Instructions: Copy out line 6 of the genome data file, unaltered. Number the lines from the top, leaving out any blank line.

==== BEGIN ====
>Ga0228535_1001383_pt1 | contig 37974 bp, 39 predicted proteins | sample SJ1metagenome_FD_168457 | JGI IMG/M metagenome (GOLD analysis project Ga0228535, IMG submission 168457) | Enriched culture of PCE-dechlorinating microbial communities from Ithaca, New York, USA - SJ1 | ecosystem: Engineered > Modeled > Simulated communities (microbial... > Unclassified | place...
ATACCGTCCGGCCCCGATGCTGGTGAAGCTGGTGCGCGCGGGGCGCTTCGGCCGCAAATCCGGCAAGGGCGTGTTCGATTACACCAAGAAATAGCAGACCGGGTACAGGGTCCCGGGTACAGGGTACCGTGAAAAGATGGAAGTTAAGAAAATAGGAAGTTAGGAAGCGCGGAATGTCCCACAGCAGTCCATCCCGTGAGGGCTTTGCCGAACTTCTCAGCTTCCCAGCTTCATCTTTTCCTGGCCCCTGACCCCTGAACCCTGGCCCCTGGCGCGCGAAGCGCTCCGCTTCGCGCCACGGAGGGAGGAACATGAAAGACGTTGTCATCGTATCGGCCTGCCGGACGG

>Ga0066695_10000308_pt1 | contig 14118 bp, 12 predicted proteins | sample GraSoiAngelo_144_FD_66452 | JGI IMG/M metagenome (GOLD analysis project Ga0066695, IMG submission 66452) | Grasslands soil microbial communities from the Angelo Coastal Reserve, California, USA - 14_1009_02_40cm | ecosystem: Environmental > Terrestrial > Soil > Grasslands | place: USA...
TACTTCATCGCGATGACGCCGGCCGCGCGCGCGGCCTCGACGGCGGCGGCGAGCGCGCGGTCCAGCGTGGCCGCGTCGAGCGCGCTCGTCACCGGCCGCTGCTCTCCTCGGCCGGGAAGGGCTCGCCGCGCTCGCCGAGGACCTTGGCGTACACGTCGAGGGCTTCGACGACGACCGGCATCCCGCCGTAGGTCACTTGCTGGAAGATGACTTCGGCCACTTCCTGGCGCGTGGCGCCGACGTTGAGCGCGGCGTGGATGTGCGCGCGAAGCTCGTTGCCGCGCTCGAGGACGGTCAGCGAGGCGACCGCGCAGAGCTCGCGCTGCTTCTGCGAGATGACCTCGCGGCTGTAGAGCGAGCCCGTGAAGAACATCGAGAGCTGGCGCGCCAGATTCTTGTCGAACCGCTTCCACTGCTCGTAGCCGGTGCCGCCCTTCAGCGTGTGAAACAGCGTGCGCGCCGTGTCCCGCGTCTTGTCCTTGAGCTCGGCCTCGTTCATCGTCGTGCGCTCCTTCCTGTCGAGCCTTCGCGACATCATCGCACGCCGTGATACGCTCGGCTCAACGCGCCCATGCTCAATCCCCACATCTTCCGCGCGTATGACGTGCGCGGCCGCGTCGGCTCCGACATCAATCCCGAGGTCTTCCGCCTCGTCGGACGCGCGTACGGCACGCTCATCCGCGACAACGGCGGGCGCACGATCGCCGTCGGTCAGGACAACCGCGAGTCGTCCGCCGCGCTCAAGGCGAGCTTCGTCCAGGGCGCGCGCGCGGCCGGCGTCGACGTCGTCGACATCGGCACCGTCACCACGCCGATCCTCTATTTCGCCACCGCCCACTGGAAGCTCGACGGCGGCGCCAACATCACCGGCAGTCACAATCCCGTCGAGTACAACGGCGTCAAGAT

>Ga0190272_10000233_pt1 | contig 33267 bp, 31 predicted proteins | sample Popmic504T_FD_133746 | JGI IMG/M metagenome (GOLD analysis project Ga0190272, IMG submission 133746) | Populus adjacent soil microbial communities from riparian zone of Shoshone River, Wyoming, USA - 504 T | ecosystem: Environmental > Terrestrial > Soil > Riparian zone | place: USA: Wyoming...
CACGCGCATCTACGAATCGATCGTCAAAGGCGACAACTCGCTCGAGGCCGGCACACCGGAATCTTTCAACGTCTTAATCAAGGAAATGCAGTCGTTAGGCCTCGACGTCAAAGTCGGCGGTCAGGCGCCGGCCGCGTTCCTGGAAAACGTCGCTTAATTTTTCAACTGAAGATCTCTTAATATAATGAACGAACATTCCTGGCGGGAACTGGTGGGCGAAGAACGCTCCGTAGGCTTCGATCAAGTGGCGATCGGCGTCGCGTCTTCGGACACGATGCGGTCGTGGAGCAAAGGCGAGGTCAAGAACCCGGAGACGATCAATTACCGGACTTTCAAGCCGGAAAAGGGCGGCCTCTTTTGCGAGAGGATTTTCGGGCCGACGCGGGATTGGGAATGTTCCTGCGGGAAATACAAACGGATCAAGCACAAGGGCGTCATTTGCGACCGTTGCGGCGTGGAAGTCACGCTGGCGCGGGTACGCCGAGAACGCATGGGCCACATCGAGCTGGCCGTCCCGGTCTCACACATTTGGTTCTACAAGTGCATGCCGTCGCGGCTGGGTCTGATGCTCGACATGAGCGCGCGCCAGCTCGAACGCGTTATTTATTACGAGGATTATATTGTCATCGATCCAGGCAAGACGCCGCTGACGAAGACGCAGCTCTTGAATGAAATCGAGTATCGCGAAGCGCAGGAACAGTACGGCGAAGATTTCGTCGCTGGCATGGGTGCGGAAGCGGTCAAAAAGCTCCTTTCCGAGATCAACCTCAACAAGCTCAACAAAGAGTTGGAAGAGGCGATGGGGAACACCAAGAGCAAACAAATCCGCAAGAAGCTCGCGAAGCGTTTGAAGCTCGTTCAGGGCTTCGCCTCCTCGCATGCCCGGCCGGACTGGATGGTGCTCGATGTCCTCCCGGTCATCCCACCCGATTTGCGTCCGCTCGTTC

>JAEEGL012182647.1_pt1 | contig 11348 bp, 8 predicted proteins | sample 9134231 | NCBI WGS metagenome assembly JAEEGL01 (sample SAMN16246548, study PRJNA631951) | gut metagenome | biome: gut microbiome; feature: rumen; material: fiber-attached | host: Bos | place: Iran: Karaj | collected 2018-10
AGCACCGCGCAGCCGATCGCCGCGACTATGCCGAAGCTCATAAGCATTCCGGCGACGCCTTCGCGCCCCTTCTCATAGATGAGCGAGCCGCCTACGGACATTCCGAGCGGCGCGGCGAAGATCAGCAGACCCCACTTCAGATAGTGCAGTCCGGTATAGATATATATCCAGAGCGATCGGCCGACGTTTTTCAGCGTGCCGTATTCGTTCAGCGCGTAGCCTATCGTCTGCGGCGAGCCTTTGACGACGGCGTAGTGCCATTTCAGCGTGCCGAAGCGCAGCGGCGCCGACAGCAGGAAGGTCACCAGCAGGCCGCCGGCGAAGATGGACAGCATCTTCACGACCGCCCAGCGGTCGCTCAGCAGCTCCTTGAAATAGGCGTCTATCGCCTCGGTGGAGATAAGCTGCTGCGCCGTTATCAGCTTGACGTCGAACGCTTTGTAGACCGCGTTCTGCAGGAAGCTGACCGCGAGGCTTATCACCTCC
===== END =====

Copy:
CACGCGCATCTACGAATCGATCGTCAAAGGCGACAACTCGCTCGAGGCCGGCACACCGGAATCTTTCAACGTCTTAATCAAGGAAATGCAGTCGTTAGGCCTCGACGTCAAAGTCGGCGGTCAGGCGCCGGCCGCGTTCCTGGAAAACGTCGCTTAATTTTTCAACTGAAGATCTCTTAATATAATGAACGAACATTCCTGGCGGGAACTGGTGGGCGAAGAACGCTCCGTAGGCTTCGATCAAGTGGCGATCGGCGTCGCGTCTTCGGACACGATGCGGTCGTGGAGCAAAGGCGAGGTCAAGAACCCGGAGACGATCAATTACCGGACTTTCAAGCCGGAAAAGGGCGGCCTCTTTTGCGAGAGGATTTTCGGGCCGACGCGGGATTGGGAATGTTCCTGCGGGAAATACAAACGGATCAAGCACAAGGGCGTCATTTGCGACCGTTGCGGCGTGGAAGTCACGCTGGCGCGGGTACGCCGAGAACGCATGGGCCACATCGAGCTGGCCGTCCCGGTCTCACACATTTGGTTCTACAAGTGCATGCCGTCGCGGCTGGGTCTGATGCTCGACATGAGCGCGCGCCAGCTCGAACGCGTTATTTATTACGAGGATTATATTGTCATCGATCCAGGCAAGACGCCGCTGACGAAGACGCAGCTCTTGAATGAAATCGAGTATCGCGAAGCGCAGGAACAGTACGGCGAAGATTTCGTCGCTGGCATGGGTGCGGAAGCGGTCAAAAAGCTCCTTTCCGAGATCAACCTCAACAAGCTCAACAAAGAGTTGGAAGAGGCGATGGGGAACACCAAGAGCAAACAAATCCGCAAGAAGCTCGCGAAGCGTTTGAAGCTCGTTCAGGGCTTCGCCTCCTCGCATGCCCGGCCGGACTGGATGGTGCTCGATGTCCTCCCGGTCATCCCACCCGATTTGCGTCCGCTCGTTC